Mental health groups sound alarm over dramatic same-sex marriage survey spike

 smh.com.au  9/17/2017 9:33:02 AM  2

Mental health groups are in urgent talks about how to deal with a dramatic spike in demand they are attributing to the same-sex marriage postal survey, with fears the situation will worsen further as the campaign goes on.

Digital youth service ReachOut said it has seen a 20 per cent surge in people accessing its online advice relating to LGBTIQ issues since August, when the postal survey became Turnbull government policy.

ReachOut – a frontline group that has about 1.5 million unique visitors to its website every year – said its online forums have also recorded a sharp increase in activity, with young gay people reporting feeling scared and tired of personal attacks.

One of the country's top mental health experts – former Australian of the Year, Professor Patrick McGorry – is in no doubt the spike is linked to the divisive debate unleashed by the postal survey campaign.

"We are hearing a lot from LGBTIQ people that this is reviving traumatic experiences, particularly from their school years," said Professor McGorry, now the executive director of Orygen, the National Centre of Excellence in Youth Mental Health.

"Australia is on the threshold of something really positive but we do have to manage the risk to vulnerable people over the course of the debate."

While ReachOut and Orygen have gone public with their concerns about the spike in demand, Fairfax Media understands half-a-dozen of the nation's most prominent mental health organisations have been part of crisis talks during the last three weeks. Some have taken their concerns directly to the government.

ReachOut CEO Jono Nicholas said young LGBTIQ Australians were discriminated against every day and were already at high risk of self-harm.

The national debate about their right to marry was "heightening this level of distress".

"The debate around the postal survey has been, and will continue to be, a significant drain on both the LGBTIQ community and the mental health organisations that support them," he told Fairfax Media.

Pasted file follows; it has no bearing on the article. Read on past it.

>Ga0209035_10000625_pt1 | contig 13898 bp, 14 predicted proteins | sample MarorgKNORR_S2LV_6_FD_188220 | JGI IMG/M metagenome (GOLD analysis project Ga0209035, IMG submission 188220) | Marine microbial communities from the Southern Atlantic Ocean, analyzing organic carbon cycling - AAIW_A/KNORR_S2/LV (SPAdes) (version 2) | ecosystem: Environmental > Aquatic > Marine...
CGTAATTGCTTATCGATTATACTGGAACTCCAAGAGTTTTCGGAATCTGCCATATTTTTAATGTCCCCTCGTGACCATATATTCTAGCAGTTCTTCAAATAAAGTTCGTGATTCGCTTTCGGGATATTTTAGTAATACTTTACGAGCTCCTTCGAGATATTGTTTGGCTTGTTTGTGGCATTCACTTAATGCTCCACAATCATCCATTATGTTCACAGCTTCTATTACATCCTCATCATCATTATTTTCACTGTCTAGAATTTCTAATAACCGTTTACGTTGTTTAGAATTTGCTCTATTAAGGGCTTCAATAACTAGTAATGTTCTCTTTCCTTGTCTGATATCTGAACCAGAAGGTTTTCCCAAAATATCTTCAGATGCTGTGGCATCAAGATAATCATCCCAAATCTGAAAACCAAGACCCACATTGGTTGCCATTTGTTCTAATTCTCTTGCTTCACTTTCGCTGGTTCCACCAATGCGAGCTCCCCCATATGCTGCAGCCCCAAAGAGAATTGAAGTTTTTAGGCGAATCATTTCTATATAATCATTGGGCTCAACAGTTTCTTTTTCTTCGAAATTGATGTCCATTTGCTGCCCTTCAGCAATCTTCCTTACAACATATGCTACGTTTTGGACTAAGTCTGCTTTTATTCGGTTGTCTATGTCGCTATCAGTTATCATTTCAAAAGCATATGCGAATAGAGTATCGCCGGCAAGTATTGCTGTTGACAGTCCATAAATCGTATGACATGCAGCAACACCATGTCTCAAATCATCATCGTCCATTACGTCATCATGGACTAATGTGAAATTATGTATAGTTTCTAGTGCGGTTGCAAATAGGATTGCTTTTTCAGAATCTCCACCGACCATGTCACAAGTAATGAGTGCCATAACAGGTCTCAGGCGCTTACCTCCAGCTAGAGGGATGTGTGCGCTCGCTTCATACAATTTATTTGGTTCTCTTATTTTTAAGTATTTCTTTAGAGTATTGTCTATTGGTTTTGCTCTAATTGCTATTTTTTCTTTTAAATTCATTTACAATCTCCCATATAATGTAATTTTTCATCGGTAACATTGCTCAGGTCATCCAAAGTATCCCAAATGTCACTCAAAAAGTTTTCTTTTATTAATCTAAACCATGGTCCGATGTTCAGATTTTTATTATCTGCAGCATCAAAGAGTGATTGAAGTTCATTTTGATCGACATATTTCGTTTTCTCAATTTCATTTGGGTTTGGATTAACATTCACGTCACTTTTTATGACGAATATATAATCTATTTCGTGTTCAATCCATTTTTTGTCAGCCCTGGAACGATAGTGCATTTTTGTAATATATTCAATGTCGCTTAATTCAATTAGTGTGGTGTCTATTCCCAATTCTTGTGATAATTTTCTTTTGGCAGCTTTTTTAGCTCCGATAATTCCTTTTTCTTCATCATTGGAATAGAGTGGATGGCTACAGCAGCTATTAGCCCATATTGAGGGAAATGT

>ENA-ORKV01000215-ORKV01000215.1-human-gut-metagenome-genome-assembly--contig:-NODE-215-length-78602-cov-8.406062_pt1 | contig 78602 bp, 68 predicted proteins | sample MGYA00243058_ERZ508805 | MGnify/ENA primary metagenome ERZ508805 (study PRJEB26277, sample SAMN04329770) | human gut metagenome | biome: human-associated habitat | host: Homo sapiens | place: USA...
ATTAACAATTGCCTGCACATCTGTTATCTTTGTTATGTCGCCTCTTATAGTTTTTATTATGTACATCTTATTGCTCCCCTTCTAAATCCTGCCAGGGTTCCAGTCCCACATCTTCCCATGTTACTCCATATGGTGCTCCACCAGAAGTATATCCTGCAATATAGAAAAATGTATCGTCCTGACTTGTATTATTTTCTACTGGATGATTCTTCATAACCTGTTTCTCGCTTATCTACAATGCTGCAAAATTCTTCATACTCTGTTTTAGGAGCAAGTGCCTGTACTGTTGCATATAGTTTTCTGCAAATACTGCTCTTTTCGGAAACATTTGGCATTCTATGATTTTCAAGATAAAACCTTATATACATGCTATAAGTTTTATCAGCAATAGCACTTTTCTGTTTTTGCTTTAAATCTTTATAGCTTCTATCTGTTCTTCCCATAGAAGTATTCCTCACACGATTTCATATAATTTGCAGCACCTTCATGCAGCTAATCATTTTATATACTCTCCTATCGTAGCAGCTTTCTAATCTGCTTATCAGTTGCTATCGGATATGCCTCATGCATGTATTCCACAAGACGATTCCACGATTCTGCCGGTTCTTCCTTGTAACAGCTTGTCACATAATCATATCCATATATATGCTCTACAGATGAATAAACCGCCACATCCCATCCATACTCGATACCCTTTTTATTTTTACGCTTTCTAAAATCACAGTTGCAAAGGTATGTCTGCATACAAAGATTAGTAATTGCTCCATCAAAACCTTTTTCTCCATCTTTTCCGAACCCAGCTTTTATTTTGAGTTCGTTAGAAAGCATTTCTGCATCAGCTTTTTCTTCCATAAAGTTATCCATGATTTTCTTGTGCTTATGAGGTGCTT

"We fear Australia will be counting the cost of the postal survey for many years to come, and not just to the budget."

Another major service under pressure from the increased demand, but which did not want to be named, said young gay people were reporting feeling "hated by Australians" as a result of the debate. 

The groups say they are hearing not just from gay people but from friends and family similarly distressed about the debate. They say they fear most of all for young people who don't seek help, with concerns thousands of young people are suffering in silence and at risk of harm as the 'no' campaign intensifies.

Opponents of same-sex marriage officially launched their 'no' campaign in Sydney on Saturday, led by conservative politicians Cory Bernardi, Matt Canavan and Concetta Fierravanti-Wells. Supporters of the reform launched the 'yes' campaign in capital cities across the nation on Sunday.

Many same-sex marriage advocates wanted a free vote on the issue in federal Parliament and opposed a public vote – whether by plebiscite or postal survey – partly because of fears about the mental health impacts.

But some opponents of the reform have dismissed the mental health concerns of the campaign, including Senator Canavan, a Nationals MP who said people should stop being "delicate little flowers".

"Can't we just all grow a spine and grow up? The debate hasn't been that bad," Senator Canavan said in response to warnings from the National Mental Health Commission last week. The worst of the debate had actually come from "vile tweets and statements we've heard from 'yes' campaigners", he said.

Federal Liberal Party vice-president Karina Okotel said last week it was not just gay and lesbian Australians facing harassment. She said she had been the victim of "vitriolic abuse" for her stance against same-sex marriage.

"A culture has developed whereby it's acceptable to vilify, mock, abuse and shame anyone who stands in the way or even raise questions about whether we should legalise same-sex marriage. I have been called a homophobe, a bigot and been told that my views are disgusting," she told the National Press Club this week.

National Mental Health Commission co-chair Allan Fels said the survey debate had heightened discrimination against gay and lesbian Australians, with LGBTIQ people experiencing "damaging behaviour in their workplaces, communities and in social and traditional media".

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